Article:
Table 1 shows that the high and low prices for June 18 were $75.10 and $74.10, respectively. This results in a price range of $1.00 (75.10 – 74.10).
The next step taken by Arms is to combine the “adjusted” price range and the volume for the same period into what he calls the box ratio (BR). Before doing so, he adjusts the volume by dividing each period’s volume by 10,000.
The box ratio is calculated as follows:
BR = Volume (in 10,000s)/Price Range
For June 18, the volume of 58.48 is divided by the price range for the day of $1. Therefore, the box ratio (BR) for June 18 is 58.48.
The box ratio provides an indication of how easily the price is moving. The lower the box ratio value, the “easier” the price is moving. Likewise, the more resistance the price is facing when making a move (up or down), the higher the box ratio. Breaking down the box ratio into its component parts provides a better understanding of why this is the case. Stocks facing heavy resistance, on either the upside or downside, typically experience heavy volume with little price movement. Circumstances such as this would result in a high numerator (volume) and a low denominator (price range). In contrast, stocks in established trends— again, in either direction—tend to move on relatively light volume.
Arms points out that it is not enough to know how “easy” or “hard” it is for prices to move. In order for this knowledge to be useful, one needs to know: 1) how much the price has moved, and 2) in what direction the price movement was. To determine these factors, he derived the midpoint move), which is the difference between the median price for one period and the median price of the next period. It is calculated as:
MPM = (Today’s High + Today’s Low)/2 – (Yesterday’s High + Yesterday’s Low)/2
Two period’s worth of data is required in order to calculate the midpoint move. Therefore, with the data in Table 1, the first day for which the midpoint move can be calculated is June 19 using the following data:
Today’s High (19th) = $75.80
Today’s Low (19th) = $74.17
Yesterday’s High (18th) = $75.10
Yesterday’s Low (18th) = $74.10
MPM = (75.80 + 74.17)/2 – (75.10+74.10)/2
MPM = 0.385
Having derived all of its components, the ease of movement indicator can be calculated using the following formula:
EMV = MPM/BR
For June 19, the EMV value is:
EMV = 0.385 / 60.37 = 0.00638
A good way to understand EMV is to look at it in the context of two different stocks. Stock A and B have the same midpoint move value for a period, but Stock A had lower volume for the period. Stock A would then have a higher EMV (Stock B would have a lower EMV). Stock A’s price is seen as moving more easily because it took less volume to move the price the same amount as Stock B.
Table 1 shows the drastic variation in the daily EMV values for General Dynamics. These fluctuations make it difficult to discern a pattern that could be used when trading. To make the EMV more stable, and useful, most technicians employ an EMV moving average to “smooth” the data.
There is no clear-cut number of periods one should use when calculating an EMV moving average. The number of periods used by one person probably will not be the ideal one for another. Factors such as investment horizon and the security being analyzed will affect this decision. Arms describes a process of trial and error to arrive at his own moving average period for EMV.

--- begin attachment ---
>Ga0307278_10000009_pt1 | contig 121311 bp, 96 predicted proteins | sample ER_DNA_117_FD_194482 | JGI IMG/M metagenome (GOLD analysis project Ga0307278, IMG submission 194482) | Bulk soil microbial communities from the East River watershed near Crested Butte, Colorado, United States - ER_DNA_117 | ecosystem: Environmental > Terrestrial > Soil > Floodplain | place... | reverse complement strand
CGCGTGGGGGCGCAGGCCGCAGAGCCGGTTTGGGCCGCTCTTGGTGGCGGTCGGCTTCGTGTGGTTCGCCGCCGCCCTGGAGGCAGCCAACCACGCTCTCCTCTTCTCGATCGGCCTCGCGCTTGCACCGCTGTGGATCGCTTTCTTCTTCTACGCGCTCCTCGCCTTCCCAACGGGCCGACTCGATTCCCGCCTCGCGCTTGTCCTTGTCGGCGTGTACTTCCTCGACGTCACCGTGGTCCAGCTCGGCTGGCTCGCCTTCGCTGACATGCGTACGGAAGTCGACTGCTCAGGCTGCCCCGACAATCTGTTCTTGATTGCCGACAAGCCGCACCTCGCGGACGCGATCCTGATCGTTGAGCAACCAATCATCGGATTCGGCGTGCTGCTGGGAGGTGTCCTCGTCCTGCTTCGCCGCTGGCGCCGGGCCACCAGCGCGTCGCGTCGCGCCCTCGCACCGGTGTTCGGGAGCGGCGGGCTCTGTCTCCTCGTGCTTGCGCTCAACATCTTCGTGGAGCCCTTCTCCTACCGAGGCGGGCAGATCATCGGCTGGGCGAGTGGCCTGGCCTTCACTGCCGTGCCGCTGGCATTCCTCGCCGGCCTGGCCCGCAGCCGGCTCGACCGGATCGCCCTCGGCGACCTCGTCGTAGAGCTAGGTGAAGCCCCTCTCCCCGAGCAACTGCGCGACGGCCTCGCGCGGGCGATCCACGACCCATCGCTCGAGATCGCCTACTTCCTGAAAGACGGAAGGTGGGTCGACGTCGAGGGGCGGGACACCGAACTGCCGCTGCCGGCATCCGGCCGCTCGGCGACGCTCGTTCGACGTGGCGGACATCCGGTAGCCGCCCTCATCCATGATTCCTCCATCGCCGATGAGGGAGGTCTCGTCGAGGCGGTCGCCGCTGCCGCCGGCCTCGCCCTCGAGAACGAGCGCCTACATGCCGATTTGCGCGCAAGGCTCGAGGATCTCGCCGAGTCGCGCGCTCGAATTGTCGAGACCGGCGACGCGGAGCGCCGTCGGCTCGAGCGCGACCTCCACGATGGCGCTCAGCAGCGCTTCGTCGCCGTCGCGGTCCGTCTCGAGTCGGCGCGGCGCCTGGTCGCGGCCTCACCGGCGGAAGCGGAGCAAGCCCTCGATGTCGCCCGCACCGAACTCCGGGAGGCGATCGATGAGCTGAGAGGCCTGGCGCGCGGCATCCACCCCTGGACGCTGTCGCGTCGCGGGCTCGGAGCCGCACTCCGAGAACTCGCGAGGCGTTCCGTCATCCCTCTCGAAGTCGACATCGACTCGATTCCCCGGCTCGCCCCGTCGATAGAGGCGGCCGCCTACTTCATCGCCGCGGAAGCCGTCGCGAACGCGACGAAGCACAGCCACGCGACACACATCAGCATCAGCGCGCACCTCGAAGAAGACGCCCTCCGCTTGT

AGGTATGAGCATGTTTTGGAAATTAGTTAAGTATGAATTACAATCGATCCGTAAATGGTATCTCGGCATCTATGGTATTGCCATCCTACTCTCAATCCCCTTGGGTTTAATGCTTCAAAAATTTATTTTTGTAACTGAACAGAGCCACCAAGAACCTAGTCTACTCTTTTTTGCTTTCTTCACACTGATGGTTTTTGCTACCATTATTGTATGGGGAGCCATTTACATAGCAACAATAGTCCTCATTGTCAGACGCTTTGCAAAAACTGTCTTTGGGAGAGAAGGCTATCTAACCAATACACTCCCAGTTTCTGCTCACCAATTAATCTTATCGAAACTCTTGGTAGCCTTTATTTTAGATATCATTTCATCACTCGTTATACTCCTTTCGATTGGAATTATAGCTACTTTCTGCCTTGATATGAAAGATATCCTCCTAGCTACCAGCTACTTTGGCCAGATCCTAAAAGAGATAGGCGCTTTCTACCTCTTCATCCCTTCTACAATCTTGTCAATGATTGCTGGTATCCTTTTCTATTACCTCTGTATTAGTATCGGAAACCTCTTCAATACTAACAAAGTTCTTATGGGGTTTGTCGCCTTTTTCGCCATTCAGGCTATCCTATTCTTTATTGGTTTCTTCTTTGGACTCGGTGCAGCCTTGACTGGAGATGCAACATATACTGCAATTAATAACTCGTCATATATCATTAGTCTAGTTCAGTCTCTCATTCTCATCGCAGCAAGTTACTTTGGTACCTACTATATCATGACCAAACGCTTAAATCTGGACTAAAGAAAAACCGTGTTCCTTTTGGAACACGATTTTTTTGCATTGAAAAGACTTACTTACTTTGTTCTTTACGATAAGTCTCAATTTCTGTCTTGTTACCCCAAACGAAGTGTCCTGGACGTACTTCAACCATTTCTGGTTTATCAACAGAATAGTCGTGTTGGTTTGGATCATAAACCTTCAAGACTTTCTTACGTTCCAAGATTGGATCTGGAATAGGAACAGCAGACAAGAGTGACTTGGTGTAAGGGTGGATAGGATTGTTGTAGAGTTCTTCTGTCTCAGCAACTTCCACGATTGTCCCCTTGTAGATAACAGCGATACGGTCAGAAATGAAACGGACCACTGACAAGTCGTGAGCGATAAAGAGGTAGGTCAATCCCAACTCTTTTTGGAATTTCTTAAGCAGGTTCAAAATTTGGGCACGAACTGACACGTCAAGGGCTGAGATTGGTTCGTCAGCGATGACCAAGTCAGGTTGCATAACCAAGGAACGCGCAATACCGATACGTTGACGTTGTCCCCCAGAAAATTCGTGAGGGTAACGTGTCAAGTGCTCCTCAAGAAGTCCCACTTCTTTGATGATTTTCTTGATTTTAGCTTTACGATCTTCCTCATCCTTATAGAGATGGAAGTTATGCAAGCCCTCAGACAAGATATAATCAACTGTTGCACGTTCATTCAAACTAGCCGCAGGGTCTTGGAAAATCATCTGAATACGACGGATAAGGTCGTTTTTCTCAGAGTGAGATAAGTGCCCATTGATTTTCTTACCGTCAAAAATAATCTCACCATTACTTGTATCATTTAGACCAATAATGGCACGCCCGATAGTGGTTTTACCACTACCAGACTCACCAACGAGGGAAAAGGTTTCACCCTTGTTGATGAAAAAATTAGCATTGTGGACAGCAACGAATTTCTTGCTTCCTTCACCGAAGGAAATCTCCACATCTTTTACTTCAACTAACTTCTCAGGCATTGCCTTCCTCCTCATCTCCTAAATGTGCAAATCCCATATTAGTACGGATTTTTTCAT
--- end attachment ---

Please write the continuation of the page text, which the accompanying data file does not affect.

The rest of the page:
As with all moving averages, the shorter the time period used in the calculation, the more responsive the average is to daily fluctuations. The key is to strike a balance—select a period that is short enough to generate timely signals, yet long enough to avoid false or meaningless signals.
Figure 4 is a daily equivolume chart for General Dynamics with a bar chart showing the 10-day simple moving average of ease of movement. Technicians focus on when EMV goes from positive to negative or negative to positive. When the EMV crosses above zero, this is an indication that prices are moving upward more easily, while a move below zero suggests that prices are moving more easily downward.
In Figure 4, these occurrences are marked with arrows as well as numbers. Points 1 and 3 indicate where EMV went from negative to positive, which suggests a buying opportunity. Likewise, Points 2 and 4 show where the EMV went from positive territory to negative—potential sell points.
Most indicators work best in particular markets. In the case of the EMV, it works best when the security experiences prolonged trends—either up or down. When this takes place, EMV is apt to stay positive or negative for an extended period of time. Such was the case between Points 1 and 2, where General Dynamics rose from a low of $63.30 to a high of $84.28 in the span of less than two months. When prices start moving in a sideways fashion, the indicator is more apt to bounce from positive to negative, providing no decisive signal in either direction.
The EMV can be useful in pointing out possible buy and sell points, with movement above zero suggesting a buy and movement below zero, a sell.
The trap you may fall into with technical analysis is believing that one indicator is the key to trading success. There is no such thing as one “all purpose” indicator that performs well in all market conditions. Some indicators perform well when prices are trending up or down, while others generate the best signals when prices are trading sideways.
For this reason, it is best to use ease of movement in tandem with other indicators when formulating a trading strategy.